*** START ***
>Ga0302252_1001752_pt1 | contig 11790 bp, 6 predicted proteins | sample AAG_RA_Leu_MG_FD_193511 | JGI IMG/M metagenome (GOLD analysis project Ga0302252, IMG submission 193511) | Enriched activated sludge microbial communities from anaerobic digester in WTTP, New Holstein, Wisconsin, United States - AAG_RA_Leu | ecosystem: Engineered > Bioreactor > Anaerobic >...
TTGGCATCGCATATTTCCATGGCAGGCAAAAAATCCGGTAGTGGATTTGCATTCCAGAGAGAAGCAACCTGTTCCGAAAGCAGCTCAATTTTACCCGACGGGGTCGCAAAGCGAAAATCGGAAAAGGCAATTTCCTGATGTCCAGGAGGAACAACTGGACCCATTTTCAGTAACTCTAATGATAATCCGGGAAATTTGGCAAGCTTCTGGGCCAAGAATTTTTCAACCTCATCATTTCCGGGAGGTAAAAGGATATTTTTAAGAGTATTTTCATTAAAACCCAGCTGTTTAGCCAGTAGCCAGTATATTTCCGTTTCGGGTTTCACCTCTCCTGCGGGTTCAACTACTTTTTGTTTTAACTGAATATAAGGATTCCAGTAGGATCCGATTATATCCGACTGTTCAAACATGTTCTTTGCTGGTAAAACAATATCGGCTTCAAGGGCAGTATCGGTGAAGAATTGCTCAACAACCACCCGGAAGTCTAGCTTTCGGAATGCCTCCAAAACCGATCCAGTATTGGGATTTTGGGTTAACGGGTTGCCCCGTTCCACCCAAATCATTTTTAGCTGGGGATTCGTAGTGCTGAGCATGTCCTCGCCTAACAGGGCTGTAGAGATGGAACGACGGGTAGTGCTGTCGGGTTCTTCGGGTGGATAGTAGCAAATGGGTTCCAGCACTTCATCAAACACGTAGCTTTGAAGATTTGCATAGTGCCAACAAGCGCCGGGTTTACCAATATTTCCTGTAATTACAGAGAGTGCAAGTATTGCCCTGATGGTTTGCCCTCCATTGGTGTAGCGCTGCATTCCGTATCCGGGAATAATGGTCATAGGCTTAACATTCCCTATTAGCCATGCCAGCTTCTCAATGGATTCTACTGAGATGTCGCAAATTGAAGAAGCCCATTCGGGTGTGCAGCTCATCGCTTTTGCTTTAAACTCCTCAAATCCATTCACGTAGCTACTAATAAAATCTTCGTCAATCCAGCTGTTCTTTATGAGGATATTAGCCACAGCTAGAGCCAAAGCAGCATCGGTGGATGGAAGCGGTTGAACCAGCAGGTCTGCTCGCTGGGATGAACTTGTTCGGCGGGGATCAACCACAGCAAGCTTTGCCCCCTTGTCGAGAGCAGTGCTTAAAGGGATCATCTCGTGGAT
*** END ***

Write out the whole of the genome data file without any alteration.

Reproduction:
>Ga0302252_1001752_pt1 | contig 11790 bp, 6 predicted proteins | sample AAG_RA_Leu_MG_FD_193511 | JGI IMG/M metagenome (GOLD analysis project Ga0302252, IMG submission 193511) | Enriched activated sludge microbial communities from anaerobic digester in WTTP, New Holstein, Wisconsin, United States - AAG_RA_Leu | ecosystem: Engineered > Bioreactor > Anaerobic >...
TTGGCATCGCATATTTCCATGGCAGGCAAAAAATCCGGTAGTGGATTTGCATTCCAGAGAGAAGCAACCTGTTCCGAAAGCAGCTCAATTTTACCCGACGGGGTCGCAAAGCGAAAATCGGAAAAGGCAATTTCCTGATGTCCAGGAGGAACAACTGGACCCATTTTCAGTAACTCTAATGATAATCCGGGAAATTTGGCAAGCTTCTGGGCCAAGAATTTTTCAACCTCATCATTTCCGGGAGGTAAAAGGATATTTTTAAGAGTATTTTCATTAAAACCCAGCTGTTTAGCCAGTAGCCAGTATATTTCCGTTTCGGGTTTCACCTCTCCTGCGGGTTCAACTACTTTTTGTTTTAACTGAATATAAGGATTCCAGTAGGATCCGATTATATCCGACTGTTCAAACATGTTCTTTGCTGGTAAAACAATATCGGCTTCAAGGGCAGTATCGGTGAAGAATTGCTCAACAACCACCCGGAAGTCTAGCTTTCGGAATGCCTCCAAAACCGATCCAGTATTGGGATTTTGGGTTAACGGGTTGCCCCGTTCCACCCAAATCATTTTTAGCTGGGGATTCGTAGTGCTGAGCATGTCCTCGCCTAACAGGGCTGTAGAGATGGAACGACGGGTAGTGCTGTCGGGTTCTTCGGGTGGATAGTAGCAAATGGGTTCCAGCACTTCATCAAACACGTAGCTTTGAAGATTTGCATAGTGCCAACAAGCGCCGGGTTTACCAATATTTCCTGTAATTACAGAGAGTGCAAGTATTGCCCTGATGGTTTGCCCTCCATTGGTGTAGCGCTGCATTCCGTATCCGGGAATAATGGTCATAGGCTTAACATTCCCTATTAGCCATGCCAGCTTCTCAATGGATTCTACTGAGATGTCGCAAATTGAAGAAGCCCATTCGGGTGTGCAGCTCATCGCTTTTGCTTTAAACTCCTCAAATCCATTCACGTAGCTACTAATAAAATCTTCGTCAATCCAGCTGTTCTTTATGAGGATATTAGCCACAGCTAGAGCCAAAGCAGCATCGGTGGATGGAAGCGGTTGAACCAGCAGGTCTGCTCGCTGGGATGAACTTGTTCGGCGGGGATCAACCACAGCAAGCTTTGCCCCCTTGTCGAGAGCAGTGCTTAAAGGGATCATCTCGTGGAT